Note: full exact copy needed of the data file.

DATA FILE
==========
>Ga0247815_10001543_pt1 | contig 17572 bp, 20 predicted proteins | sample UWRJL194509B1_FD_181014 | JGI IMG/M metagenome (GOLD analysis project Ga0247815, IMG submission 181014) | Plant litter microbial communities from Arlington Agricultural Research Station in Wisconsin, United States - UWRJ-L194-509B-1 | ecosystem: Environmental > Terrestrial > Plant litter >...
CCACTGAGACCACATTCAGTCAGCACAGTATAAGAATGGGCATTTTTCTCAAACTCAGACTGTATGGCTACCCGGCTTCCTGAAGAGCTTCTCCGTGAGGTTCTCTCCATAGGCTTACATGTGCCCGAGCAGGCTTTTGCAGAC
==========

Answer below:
>Ga0247815_10001543_pt1 | contig 17572 bp, 20 predicted proteins | sample UWRJL194509B1_FD_181014 | JGI IMG/M metagenome (GOLD analysis project Ga0247815, IMG submission 181014) | Plant litter microbial communities from Arlington Agricultural Research Station in Wisconsin, United States - UWRJ-L194-509B-1 | ecosystem: Environmental > Terrestrial > Plant litter >...
CCACTGAGACCACATTCAGTCAGCACAGTATAAGAATGGGCATTTTTCTCAAACTCAGACTGTATGGCTACCCGGCTTCCTGAAGAGCTTCTCCGTGAGGTTCTCTCCATAGGCTTACATGTGCCCGAGCAGGCTTTTGCAGAC